WASHINGTON--Hispanic Americans "made modest gains in educational attainment" during the past decade but still lag far behind their non-Hispanic peers, according to a new Census Bureau report.
More than half of all high-school students have consumed alcohol recently, and more than one-third report that they have recently had more than five drinks on one occasion, the results of a new federal study indicate.
Although most middle-grades teachers agree that special preparation is helpful for teaching early adolescents, fewer than one in five actually received specific middle-grades training, according to a leading researcher on middle schools.
More than 50 percent of the nation's school districts have partnerships with an array of parent, business, and civic groups, and most of those partner groups make improved academic performance a program objective, according to a study released last week.
Two years after launching its national education initiative, the Business Roundtable has begun an effort to identify the gaps between what each state has done and what it still must do to conform to the group's ambitious school-reform agenda.
ATLANTA--Educators' obligations to students do not end with a high school diploma, but should be stretched to include successful entry into the workforce or postsecondary education, state education commissioners from across the country agreed last week.
Although he is neither a career educator nor a member of the House Education Committee, Representative Charles Thomas of Georgia is making it his business to stockpile scholarly articles and books on the latest in educational research.
The California Board of Education last week launched a new stage in its bitter feud with Superintendent of Public Instruction Bill Honig by asking the state supreme court to order Mr. Honig to implement its policies.
Massachusetts teenagers would have to demonstrate their academic competence before they would be licensed to drive, under a plan proposed by Gov. William F. Weld.
WASHINGTON--The State of Mississippi has a duty to eliminate the vestiges of segregation in its higher-education system that continue to hamper the college choices of its black high-school graduates, lawyers representing the Bush Administration and a group of black residents told the U.S. Supreme Court last week.
WASHINGTON--Setting up a likely partisan confrontation, the Senate Labor and Human Resources Committee last week approved Democrat-sponsored legislation that would provide funds to states and individual schools for the development and implementation of comprehensive reforms.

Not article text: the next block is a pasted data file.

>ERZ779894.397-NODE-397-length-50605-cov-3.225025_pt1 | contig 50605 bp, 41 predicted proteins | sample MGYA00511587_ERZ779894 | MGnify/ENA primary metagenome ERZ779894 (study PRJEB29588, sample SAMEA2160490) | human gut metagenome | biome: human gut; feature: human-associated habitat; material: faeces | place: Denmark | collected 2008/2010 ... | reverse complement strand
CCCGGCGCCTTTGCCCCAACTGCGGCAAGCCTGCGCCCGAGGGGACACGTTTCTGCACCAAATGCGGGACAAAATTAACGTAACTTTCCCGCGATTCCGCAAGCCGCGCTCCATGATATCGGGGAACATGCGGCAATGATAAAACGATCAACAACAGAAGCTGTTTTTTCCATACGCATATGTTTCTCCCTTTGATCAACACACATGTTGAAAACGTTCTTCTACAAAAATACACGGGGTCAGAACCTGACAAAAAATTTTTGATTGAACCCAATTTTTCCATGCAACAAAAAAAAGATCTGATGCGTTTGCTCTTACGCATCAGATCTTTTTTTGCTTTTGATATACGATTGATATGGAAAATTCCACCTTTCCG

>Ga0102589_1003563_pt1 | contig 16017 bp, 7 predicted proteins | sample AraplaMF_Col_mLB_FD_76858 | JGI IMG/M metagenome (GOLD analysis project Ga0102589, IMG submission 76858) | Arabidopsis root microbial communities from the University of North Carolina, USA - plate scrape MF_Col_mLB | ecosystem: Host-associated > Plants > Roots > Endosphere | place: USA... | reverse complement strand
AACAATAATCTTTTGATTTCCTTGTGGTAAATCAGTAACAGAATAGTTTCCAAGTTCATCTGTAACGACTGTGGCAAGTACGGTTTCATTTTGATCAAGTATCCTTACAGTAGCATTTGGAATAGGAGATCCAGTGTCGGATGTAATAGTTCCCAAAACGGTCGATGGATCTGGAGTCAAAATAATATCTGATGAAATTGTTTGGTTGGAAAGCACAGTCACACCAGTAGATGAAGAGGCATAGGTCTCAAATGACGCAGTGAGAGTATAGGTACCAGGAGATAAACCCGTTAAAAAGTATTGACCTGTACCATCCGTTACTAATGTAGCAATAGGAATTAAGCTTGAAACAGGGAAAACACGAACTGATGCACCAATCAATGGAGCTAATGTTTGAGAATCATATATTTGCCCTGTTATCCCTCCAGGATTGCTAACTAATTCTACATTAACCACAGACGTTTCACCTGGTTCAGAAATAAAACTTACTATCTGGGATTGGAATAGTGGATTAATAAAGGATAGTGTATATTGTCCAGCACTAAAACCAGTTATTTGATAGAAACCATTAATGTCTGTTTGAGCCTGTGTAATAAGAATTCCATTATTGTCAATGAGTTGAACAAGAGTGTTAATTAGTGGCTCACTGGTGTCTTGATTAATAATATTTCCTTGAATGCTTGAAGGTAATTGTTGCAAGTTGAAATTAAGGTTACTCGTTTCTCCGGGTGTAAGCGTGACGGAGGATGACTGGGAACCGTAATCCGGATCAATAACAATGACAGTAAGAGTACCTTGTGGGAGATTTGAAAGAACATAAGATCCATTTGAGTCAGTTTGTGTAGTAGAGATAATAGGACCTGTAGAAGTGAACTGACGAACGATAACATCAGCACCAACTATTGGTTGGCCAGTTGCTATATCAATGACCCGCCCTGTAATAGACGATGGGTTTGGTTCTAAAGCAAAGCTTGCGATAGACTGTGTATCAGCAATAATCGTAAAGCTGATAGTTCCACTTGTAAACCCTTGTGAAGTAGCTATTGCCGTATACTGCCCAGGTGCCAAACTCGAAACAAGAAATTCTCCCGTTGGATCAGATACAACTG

Capital Update tracks the movement of legislation, the introduction of notable bills, and routine regulatory announcements.
WASHINGTON--The President's Advisory Commission on Hispanic Education held its first meeting last week and received a personal pledge of support from President Bush in a session at the White House.
A crackdown on student-loan defaulters would help pay for up to 20 weeks of extended unemployment benefits, under a proposal moving through the Congress last week.
WASHINGTON--The House last week passed legislation that would require employers to offer unpaid leave for workers to care for newborn children or to handle family medical emergencies, but the bill did not garner enough support to override a veto threatened by President Bush.
WASHINGTON--The Education Department has awarded $8.2 million in contracts for studies evaluating the impact of education reforms.
A scandal. Chaotic. A disaster. Irrelevant. A bazaar. Artificial. Irresponsible. Narrow. Fragmented. Incoherent. Those are the words of nationally known educators describing the general education curriculum. They've been using those kinds of words to describe the curriculum for at least a century, yet little has changed.
The November Atlantic takes the educational spotlight away from low-achieving students and shines it on what an article by Daniel J. Singal calls an equally serious threat to the country: the "dumbing down" of the collegebound.
I was very disappointed by the federal-court decision in Detroit requiring that the "male academies" there become like all the other schools that disproportionately place African-American males in lower-track classes, special education, remedial reading, and suspensions.
President Bush noted recently that he thought the idea of separate elementary schools for African-American boys was a worthwhile one (even if it meant changing civil-rights laws, he added later), since his experiences in a single-sex school as a boy had helped him.
FOUNDATION SUPPORT: Coverage of specific topics in Education Week is supported in part by grants from the Eli and Edythe Broad Foundation, the Bill & Melinda Gates Foundation, the CME Group Foundation, the Carnegie Corporation of New York, the Jack Kent Cooke Foundation, the Joyce Foundation, the NoVo Foundation, the Noyce Foundation, the Raikes Foundation, the Wallace Foundation, and the Walton Family Foundation. The newspaper retains sole editorial control over the content of the articles that are underwritten by the foundations. Additional grants in support of Editorial Projects in Education’s data journalism and video capacity come from the Leona M. and Harry B. Helmsley Charitable Trust and the Schott Foundation for Public Education. (Updated 1/1/2017)

Most Popular Stories